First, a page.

Raytheon System Could Counter Cyberattacks
Raytheon is working on a system that could alert pilots to potential cyberattacks onboard an aircraft.
The prototype uses a commercial-off-the-shelf flight simulator to create avionics bus traffic — which includes data from the various components used in the aircraft — that can then be monitored.
Raytheon’s system detects anomalies in the information and can alert pilots to discrepancies, said Bill Leigher, director of the company’s government cybersecurity solutions business.
“Really just about all that we did … was writing code that is monitoring the information coming out of this flight simulator,” he said. The traffic that is there is predictive and small changes can signal that something is wrong.
During the demo, Raytheon programmed bad code into the system that set off an alarm indicating there was a fire in both engines of the aircraft when it reached 10,000 feet. “It’s completely a cyberattack, it’s not real,” he said.
Raytheon’s product could “turn into a self-healing system that … [says], ‘There is in fact no fire because we’ve looked at four other sensors that would indicate that there is a fire, and we’re going to nullify that’” alert, he noted.
There is a great need for a platform that can detect cyber-attacks mid-flight, Leigher said. If someone “can shut down key functions on the mission computer … you can probably make the aircraft non-mission capable,” he said.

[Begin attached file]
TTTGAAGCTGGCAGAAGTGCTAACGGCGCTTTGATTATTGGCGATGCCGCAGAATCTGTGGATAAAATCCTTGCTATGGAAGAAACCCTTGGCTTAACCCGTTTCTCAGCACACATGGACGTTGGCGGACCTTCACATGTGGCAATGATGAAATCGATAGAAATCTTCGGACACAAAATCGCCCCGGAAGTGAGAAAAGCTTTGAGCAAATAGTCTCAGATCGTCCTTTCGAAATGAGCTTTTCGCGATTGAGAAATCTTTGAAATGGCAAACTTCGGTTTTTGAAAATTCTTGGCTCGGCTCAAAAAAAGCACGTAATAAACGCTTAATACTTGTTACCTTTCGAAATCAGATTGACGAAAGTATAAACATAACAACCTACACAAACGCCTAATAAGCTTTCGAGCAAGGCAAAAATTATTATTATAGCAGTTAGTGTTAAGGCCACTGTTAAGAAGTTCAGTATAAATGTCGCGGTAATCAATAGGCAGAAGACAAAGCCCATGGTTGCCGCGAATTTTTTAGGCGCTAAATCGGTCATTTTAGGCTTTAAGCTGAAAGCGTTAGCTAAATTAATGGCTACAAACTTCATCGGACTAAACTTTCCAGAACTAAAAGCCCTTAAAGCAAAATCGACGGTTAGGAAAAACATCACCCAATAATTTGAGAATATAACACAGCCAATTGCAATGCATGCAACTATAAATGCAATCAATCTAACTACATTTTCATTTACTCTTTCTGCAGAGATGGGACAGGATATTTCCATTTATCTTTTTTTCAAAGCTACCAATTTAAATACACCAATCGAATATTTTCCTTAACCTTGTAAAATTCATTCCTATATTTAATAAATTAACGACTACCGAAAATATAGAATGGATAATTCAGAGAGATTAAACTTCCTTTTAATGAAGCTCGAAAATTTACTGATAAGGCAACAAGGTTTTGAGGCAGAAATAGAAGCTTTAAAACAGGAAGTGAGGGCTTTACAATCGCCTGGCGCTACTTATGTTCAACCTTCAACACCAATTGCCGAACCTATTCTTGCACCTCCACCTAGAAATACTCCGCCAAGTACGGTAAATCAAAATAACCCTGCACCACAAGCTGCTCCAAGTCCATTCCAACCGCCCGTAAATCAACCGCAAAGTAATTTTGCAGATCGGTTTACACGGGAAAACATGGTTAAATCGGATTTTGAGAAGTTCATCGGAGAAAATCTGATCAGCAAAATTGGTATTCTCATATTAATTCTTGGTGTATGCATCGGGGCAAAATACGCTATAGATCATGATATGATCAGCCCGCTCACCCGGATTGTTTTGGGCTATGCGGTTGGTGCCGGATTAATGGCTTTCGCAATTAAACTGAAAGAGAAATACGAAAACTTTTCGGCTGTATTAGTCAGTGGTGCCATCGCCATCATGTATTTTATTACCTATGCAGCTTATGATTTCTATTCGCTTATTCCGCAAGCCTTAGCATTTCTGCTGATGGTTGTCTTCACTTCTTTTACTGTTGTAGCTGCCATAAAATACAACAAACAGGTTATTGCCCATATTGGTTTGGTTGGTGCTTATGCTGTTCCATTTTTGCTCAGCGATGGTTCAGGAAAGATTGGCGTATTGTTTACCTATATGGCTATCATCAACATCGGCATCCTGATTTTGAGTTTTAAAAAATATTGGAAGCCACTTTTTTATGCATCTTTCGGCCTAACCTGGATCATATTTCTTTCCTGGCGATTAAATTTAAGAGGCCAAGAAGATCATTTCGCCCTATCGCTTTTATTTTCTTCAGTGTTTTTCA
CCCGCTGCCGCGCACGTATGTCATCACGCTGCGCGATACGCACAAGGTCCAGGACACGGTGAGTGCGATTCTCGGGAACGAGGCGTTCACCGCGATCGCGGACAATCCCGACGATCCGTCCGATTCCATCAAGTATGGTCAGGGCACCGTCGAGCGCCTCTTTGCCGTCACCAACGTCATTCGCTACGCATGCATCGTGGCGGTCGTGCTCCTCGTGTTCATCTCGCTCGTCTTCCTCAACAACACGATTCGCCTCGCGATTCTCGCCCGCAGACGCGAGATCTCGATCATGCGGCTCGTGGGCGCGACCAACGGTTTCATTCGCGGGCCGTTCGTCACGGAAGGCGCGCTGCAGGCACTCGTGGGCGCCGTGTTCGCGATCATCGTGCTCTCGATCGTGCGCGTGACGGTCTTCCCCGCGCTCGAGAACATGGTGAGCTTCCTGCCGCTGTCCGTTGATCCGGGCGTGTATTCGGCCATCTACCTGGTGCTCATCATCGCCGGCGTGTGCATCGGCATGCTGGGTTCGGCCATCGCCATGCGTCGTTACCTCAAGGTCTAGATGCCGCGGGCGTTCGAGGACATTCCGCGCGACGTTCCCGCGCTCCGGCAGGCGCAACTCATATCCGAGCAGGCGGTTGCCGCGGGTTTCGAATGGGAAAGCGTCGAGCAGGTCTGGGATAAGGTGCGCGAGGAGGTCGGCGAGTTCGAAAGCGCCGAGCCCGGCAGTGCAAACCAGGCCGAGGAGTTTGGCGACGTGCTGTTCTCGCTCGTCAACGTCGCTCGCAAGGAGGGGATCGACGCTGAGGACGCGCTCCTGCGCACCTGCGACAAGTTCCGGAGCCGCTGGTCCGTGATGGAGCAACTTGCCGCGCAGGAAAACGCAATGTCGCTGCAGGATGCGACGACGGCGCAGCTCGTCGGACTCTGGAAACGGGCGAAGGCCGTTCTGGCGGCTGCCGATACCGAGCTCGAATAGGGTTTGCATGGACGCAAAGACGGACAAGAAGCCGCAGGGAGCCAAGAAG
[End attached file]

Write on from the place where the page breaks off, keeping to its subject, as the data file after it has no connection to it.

The system, which is funded through internal research-and-development dollars, is still “a fairly immature project,” he said. Leigher considers it to be at technology readiness level 5, with level nine meaning it is ready to be produced in quantities.
The product was recently demonstrated at the Navy League’s Sea-Air-Space conference near Washington, D.C., so Raytheon could gather comments. “We’ve shown it to a lot of guys that fly airplanes for a living to get their feedback on what this needs” to improve, he said.
The company is currently considering how small the system would have to be to fit into an airplane. Computer systems and sensors are often crammed into the cockpit, he said.
Raytheon plans to spend the next couple of years maturing the system, he said.
“It’s not so hard to mature the technology faster, it’s figuring out how to make it operationally relevant,” he said. “The technology is pretty straightforward. Making it useful and meaningful to a pilot flying or a maintenance crew that’s going to work on the aircraft is what we’ve got to turn our attention to.”